For those worried about offending significant others or friends with garlic breath, try roasting whole garlic by cutting off the stem, exposing the top of each clove and drizzling a bit of olive oil over top of it. Wrap it in foil or place in a garlic roaster and bake at 350 degrees for about an hour. This greatly minimizes its powerful aroma but creates a fabulous-tasting spread that has the consistency of butter.
While it’s a staple in holiday baking, don’t overlook the potent antibacterial activity of ginger (Zingiber officinale) the rest of the year. More and more exciting research showcases ginger’s potency against bacteria, even when antibiotic drugs fail. That’s important news as we collectively cope with resistant superbugs. Research in the journal Nutrition found that ginger was highly effective against Pseudomonas aeruginosa — a type of bacteria that can cause a wide range of infections, including those of the blood, lungs and ears. The lab study found that ginger even worked against resistant strains of pseudomonas.
There are so many amazing culinary and medicinal uses for ginger that you’ll always want to have a supply on hand (fresh is superior to powdered). It’s easy to integrate ginger into the diet. You can add fresh ginger to curries, soups, stews, vegetable or meat dishes, stir-fries and desserts. Or, add an inch or two of fresh ginger to your juicer when making your next vegetable or fruit juice.
Thyme is not only a welcome addition to meat, poultry and vegetable dishes — it is a welcome antibacterial remedy for anybody looking for a powerful herb in the fight against a variety of infections. Its effectiveness is largely due to the compound known as thymol, which is found in the miniature leaves of this plant. But don’t underestimate these tiny leaves. Thyme has been found to be one of the most antibacterial herbs available.
In one lab study assessing the antibacterial action of essential oils from seven herbs against E. coli bacteria, researchers found that thyme oil was among the most effective. E. coli bacteria are responsible for many cases of food poisoning every year.
Another lab study published in the Journal of Oleo Science found that the essential oil of the species of thyme known as Thymus vulgaris was highly effective against harmful bacteria that are found in contaminated food. The researchers concluded that “thyme oil exhibited broad-spectra activity against food-borne bacteria, including: S. aureus, [and] E. coli…”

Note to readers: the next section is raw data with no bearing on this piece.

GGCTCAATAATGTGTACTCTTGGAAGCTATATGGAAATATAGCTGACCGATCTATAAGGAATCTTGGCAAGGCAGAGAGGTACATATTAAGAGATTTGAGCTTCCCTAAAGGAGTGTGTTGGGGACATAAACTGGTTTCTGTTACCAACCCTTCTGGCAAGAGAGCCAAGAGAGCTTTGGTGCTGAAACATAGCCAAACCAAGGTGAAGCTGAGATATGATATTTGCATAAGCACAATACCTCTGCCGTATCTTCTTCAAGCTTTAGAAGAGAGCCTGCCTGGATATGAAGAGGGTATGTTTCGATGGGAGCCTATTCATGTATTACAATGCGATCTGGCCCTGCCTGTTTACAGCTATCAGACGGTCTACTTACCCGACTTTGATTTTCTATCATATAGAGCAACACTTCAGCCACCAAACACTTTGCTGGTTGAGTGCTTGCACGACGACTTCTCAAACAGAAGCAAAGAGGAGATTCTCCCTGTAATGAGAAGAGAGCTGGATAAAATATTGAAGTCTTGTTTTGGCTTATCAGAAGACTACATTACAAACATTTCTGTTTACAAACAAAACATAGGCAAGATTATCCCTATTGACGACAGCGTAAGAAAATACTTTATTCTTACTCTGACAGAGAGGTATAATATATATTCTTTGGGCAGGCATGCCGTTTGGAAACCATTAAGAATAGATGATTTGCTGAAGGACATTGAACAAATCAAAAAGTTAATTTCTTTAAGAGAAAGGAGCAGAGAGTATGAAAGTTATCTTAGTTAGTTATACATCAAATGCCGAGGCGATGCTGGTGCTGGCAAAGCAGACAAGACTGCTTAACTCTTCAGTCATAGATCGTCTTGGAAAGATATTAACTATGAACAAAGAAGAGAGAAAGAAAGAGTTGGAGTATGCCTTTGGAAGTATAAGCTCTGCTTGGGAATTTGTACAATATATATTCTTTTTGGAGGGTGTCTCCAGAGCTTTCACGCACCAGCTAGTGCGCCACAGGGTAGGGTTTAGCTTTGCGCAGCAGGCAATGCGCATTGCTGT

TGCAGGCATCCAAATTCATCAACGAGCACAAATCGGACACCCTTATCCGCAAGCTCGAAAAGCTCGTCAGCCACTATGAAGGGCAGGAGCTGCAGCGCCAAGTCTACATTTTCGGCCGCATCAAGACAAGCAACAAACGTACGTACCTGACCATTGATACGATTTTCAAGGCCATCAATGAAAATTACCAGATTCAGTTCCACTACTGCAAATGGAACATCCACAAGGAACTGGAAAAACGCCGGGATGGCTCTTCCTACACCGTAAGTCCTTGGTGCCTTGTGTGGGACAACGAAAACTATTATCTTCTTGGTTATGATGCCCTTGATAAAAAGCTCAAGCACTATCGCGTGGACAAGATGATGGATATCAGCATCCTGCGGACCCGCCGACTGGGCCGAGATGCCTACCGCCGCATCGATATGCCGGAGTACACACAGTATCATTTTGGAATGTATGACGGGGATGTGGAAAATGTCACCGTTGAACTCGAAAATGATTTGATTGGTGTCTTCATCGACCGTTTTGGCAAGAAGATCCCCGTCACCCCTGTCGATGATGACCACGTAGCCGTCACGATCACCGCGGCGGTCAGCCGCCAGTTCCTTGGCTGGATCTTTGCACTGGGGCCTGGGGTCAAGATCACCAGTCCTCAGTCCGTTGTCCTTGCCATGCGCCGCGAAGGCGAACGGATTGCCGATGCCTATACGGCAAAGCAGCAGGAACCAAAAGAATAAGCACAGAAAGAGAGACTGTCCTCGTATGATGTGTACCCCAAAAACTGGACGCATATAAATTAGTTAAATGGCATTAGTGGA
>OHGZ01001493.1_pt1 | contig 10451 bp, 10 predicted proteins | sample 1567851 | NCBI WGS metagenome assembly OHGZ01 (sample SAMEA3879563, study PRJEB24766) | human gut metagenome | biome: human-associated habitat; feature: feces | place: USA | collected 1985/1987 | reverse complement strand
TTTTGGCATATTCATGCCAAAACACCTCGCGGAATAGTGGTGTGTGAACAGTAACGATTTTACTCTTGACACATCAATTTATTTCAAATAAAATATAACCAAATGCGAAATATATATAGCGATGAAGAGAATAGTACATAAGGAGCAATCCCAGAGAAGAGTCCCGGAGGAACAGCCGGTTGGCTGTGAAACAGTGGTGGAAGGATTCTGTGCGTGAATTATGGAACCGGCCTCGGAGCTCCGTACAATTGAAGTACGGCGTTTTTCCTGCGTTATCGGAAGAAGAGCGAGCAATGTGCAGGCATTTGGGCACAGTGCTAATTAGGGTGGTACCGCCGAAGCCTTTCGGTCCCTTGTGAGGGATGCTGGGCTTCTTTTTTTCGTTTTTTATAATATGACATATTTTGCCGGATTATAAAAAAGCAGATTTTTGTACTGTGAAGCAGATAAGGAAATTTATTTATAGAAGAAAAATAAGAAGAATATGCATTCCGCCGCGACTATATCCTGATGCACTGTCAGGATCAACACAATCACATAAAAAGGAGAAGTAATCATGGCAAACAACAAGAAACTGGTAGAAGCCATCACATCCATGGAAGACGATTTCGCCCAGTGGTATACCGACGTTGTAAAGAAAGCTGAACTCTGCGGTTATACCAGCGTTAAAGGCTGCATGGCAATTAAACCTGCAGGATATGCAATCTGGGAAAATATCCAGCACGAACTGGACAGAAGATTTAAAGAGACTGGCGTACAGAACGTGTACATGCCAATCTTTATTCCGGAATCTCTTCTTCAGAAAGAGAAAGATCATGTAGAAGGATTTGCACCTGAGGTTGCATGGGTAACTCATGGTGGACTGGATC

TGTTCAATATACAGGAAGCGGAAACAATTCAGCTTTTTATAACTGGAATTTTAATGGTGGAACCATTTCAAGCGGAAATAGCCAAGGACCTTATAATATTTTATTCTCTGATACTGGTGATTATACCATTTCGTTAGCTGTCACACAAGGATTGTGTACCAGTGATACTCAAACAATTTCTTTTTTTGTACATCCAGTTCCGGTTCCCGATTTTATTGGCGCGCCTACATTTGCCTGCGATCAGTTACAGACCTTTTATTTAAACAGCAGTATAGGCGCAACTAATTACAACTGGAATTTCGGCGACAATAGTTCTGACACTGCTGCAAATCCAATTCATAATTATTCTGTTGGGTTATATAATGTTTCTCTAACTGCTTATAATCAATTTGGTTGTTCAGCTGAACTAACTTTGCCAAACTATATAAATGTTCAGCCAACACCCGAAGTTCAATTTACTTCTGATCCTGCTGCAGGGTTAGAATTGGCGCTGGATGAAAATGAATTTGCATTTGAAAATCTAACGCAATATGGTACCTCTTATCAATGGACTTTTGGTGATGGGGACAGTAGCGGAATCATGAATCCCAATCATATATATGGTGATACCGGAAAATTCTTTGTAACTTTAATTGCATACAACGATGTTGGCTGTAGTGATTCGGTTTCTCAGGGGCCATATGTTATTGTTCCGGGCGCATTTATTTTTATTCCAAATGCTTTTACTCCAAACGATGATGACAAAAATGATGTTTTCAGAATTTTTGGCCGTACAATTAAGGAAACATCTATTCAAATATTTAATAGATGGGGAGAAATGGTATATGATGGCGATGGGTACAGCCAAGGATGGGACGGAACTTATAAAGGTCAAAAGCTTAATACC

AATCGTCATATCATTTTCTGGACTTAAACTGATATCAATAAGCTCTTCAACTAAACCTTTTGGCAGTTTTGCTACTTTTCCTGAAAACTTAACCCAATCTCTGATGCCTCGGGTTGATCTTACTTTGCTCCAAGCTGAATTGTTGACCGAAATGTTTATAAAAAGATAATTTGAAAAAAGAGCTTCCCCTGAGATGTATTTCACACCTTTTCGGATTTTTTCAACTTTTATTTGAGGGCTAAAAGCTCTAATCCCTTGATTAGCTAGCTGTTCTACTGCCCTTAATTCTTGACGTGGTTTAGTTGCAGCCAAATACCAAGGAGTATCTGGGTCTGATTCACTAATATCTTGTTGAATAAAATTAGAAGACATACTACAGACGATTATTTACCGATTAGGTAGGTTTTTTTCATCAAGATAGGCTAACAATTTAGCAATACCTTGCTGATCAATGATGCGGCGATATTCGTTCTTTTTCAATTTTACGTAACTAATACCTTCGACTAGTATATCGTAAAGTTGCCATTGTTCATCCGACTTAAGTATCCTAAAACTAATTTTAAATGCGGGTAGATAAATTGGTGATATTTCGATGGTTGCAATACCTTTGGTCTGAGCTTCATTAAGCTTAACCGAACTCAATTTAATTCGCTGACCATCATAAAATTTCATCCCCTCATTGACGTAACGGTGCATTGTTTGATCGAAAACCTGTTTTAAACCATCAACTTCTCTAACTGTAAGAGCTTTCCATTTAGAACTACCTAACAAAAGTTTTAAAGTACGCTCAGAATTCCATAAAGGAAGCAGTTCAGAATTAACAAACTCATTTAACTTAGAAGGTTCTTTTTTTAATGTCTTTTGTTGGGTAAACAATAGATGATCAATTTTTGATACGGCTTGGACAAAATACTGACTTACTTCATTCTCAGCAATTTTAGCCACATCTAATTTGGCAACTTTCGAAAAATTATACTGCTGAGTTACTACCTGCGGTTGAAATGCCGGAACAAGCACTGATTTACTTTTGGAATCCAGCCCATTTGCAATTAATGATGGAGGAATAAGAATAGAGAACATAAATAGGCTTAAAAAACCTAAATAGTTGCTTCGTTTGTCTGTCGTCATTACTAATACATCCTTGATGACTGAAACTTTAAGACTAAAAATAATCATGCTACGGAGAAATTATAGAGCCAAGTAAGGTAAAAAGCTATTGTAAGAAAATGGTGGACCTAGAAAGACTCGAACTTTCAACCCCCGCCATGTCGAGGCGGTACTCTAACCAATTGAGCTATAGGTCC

While the researchers used the oil extracts of the plants, it is likely that similar antibacterial properties can be found in the fresh or dried herb or an alcohol-based tincture of thyme. Keep in mind that dried herbs tend to lose their potency within six months to a year. To make a thyme herbal tea, simply add 1 teaspoon of dried thyme (or 2 teaspoons fresh) to one cup of boiled water and let steep for 10 to 15 minutes. Strain and drink one cup three times daily.
Most people think of oregano as a staple in their favorite Greek and Italian dishes, but study after study showcases oregano’s potent antibacterial properties, as well. Scientists published their research exploring the effectiveness of oregano (in conjunction with savory) in the journal Helicobacter. The journal is named after the bacteria known as Helicobacter pylori, which is a harmful bacteria and the cause of many gastrointestinal infections, ulcers, gastritis and a possible precursor to cancer of the gastrointestinal tract or lymphatic system. In this animal study, the researchers found that the “essential oil mixture has great potential as a new, effective and safe therapeutic agent against H. pylori.”
In another study published in the journal Natural Products Communications, researchers explored the capacity of oregano essential oil to inhibit the growth of various bacteria, including MRSA, which stands for methicillin-resistant Staphylococcus aureus due to its resistance to the antibiotic known as methicillin. These resilient bacteria have been linked with systemic infections of the blood, heart, spinal cord and bones. The researchers found that in the lab oregano oil was effective against Staphylococcus aureus and other bacteria linked with respiratory conditions.
Other lab research found that oregano was also effective against bacteria that cause strep throat. Published in the journal Frontiers in Microbiology, oregano essential oil was found to be effective against strep bacteria.
Not all oregano essential oil is created equal. Be sure to check the Latin name of the product you choose, as some companies use marjoram or other varieties of oregano in their products. The oil should be extracted from Origanum vulgare. Of course, you can also use fresh or dried oregano in your cooking by adding the herb to salads, soups, stews, poultry and meat dishes, just to name a few.
Michelle Schoffro Cook is the international best-selling author of Be Your Own Herbalist (New World Library), 60 Seconds to Slim (Rodale) and The Probiotic Promise (DaCapo). Visit drmichellecook.com and worldshealthiestdiet.com to learn more about her work.